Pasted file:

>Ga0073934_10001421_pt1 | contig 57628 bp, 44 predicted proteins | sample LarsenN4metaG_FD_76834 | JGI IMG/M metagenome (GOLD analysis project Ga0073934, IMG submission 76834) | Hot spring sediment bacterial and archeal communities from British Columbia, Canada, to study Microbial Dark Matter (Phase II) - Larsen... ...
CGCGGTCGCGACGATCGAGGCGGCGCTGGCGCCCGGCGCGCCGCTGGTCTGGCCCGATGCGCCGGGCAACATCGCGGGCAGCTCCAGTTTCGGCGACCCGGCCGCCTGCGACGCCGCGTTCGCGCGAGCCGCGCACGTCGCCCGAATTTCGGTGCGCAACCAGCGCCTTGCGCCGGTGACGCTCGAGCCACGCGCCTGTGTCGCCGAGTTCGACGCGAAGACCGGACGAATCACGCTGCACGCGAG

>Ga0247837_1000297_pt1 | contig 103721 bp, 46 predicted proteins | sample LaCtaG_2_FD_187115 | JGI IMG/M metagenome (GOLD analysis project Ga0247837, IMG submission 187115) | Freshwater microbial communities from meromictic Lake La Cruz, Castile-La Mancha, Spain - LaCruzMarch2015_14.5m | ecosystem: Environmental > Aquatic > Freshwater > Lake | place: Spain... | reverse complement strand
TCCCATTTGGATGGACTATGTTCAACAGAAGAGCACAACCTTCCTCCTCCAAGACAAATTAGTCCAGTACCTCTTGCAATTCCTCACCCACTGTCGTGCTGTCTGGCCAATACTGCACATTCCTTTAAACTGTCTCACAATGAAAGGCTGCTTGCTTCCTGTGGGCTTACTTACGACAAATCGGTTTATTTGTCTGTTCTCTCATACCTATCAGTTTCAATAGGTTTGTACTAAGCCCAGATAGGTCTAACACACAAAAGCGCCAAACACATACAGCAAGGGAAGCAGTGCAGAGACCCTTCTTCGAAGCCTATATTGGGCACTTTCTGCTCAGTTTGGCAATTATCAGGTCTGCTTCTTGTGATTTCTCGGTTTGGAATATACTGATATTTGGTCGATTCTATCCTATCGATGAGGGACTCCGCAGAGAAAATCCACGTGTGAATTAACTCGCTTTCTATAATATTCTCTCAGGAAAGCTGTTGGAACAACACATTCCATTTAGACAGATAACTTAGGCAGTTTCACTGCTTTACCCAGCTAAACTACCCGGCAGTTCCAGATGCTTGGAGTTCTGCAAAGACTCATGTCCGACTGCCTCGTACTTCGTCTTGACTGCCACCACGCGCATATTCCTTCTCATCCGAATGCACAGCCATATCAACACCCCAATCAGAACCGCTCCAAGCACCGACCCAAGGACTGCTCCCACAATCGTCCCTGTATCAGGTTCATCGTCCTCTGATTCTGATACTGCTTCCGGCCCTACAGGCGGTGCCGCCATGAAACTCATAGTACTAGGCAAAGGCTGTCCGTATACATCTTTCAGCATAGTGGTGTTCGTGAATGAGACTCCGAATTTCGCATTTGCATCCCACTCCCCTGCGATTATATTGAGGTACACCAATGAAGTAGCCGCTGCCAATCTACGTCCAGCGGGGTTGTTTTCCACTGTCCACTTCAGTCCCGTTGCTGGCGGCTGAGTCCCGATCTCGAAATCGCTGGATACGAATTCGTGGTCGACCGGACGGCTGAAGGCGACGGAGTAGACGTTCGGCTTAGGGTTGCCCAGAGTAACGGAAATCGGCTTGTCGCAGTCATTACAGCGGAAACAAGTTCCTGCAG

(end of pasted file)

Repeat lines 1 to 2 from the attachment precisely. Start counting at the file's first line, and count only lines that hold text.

>Ga0073934_10001421_pt1 | contig 57628 bp, 44 predicted proteins | sample LarsenN4metaG_FD_76834 | JGI IMG/M metagenome (GOLD analysis project Ga0073934, IMG submission 76834) | Hot spring sediment bacterial and archeal communities from British Columbia, Canada, to study Microbial Dark Matter (Phase II) - Larsen... ...
CGCGGTCGCGACGATCGAGGCGGCGCTGGCGCCCGGCGCGCCGCTGGTCTGGCCCGATGCGCCGGGCAACATCGCGGGCAGCTCCAGTTTCGGCGACCCGGCCGCCTGCGACGCCGCGTTCGCGCGAGCCGCGCACGTCGCCCGAATTTCGGTGCGCAACCAGCGCCTTGCGCCGGTGACGCTCGAGCCACGCGCCTGTGTCGCCGAGTTCGACGCGAAGACCGGACGAATCACGCTGCACGCGAG